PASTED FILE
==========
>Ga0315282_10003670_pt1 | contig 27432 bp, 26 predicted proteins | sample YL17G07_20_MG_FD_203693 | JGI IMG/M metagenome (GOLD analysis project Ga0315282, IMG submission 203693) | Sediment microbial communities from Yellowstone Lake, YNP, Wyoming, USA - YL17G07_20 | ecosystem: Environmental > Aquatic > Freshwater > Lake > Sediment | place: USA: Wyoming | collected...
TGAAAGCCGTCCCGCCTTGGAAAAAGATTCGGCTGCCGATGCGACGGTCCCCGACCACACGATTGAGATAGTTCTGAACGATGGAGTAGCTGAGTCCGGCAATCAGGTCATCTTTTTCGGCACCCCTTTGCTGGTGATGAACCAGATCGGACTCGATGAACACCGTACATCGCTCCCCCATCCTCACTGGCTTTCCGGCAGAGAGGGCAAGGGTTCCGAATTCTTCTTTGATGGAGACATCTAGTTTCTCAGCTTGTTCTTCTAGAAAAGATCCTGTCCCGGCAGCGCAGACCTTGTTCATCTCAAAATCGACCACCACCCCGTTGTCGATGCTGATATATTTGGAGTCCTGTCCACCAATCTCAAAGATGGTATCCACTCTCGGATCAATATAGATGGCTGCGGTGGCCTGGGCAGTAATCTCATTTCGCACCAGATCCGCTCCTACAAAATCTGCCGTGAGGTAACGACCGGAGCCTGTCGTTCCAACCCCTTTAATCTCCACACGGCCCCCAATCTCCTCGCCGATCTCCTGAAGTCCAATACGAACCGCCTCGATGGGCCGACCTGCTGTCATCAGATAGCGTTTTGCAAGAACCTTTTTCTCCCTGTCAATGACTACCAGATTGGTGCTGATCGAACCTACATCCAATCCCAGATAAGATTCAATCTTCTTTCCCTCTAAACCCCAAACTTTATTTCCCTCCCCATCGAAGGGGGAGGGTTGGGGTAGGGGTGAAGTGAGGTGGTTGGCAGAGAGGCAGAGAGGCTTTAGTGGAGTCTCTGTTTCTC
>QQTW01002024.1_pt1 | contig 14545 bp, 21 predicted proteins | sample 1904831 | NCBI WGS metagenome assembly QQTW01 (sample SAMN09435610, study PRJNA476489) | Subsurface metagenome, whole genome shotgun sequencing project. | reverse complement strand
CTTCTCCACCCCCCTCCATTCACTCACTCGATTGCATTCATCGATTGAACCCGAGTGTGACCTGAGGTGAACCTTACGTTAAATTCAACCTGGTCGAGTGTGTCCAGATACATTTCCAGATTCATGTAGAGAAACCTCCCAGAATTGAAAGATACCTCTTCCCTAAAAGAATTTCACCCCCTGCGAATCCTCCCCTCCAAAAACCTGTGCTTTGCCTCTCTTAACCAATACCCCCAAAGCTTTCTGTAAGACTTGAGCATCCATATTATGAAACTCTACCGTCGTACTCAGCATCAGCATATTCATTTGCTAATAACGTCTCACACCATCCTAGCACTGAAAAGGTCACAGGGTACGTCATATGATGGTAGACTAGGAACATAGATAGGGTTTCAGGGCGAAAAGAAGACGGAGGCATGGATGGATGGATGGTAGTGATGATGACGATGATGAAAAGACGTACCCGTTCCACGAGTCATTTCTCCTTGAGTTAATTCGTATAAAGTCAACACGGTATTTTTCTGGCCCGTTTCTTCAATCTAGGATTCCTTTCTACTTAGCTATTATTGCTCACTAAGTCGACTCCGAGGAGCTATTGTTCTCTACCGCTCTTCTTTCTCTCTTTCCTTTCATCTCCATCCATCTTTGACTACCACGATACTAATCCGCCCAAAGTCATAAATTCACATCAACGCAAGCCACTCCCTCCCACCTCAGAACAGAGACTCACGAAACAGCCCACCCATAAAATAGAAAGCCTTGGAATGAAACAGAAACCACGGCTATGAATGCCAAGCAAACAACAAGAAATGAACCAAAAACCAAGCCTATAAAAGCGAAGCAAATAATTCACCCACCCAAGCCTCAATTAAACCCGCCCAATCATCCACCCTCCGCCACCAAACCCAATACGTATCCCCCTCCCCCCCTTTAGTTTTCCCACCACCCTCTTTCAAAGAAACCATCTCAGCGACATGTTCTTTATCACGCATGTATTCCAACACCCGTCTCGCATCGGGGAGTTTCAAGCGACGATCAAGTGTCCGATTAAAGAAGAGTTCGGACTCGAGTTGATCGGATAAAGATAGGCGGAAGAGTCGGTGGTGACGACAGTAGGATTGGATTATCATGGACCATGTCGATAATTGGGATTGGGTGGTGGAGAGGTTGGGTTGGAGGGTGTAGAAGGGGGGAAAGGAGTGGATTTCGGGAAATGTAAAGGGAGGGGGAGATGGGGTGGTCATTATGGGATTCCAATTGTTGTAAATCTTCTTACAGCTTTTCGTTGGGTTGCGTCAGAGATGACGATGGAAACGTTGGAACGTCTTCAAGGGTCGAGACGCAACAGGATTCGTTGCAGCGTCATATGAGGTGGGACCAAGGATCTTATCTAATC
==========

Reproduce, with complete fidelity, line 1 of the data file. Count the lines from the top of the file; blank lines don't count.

>Ga0315282_10003670_pt1 | contig 27432 bp, 26 predicted proteins | sample YL17G07_20_MG_FD_203693 | JGI IMG/M metagenome (GOLD analysis project Ga0315282, IMG submission 203693) | Sediment microbial communities from Yellowstone Lake, YNP, Wyoming, USA - YL17G07_20 | ecosystem: Environmental > Aquatic > Freshwater > Lake > Sediment | place: USA: Wyoming | collected...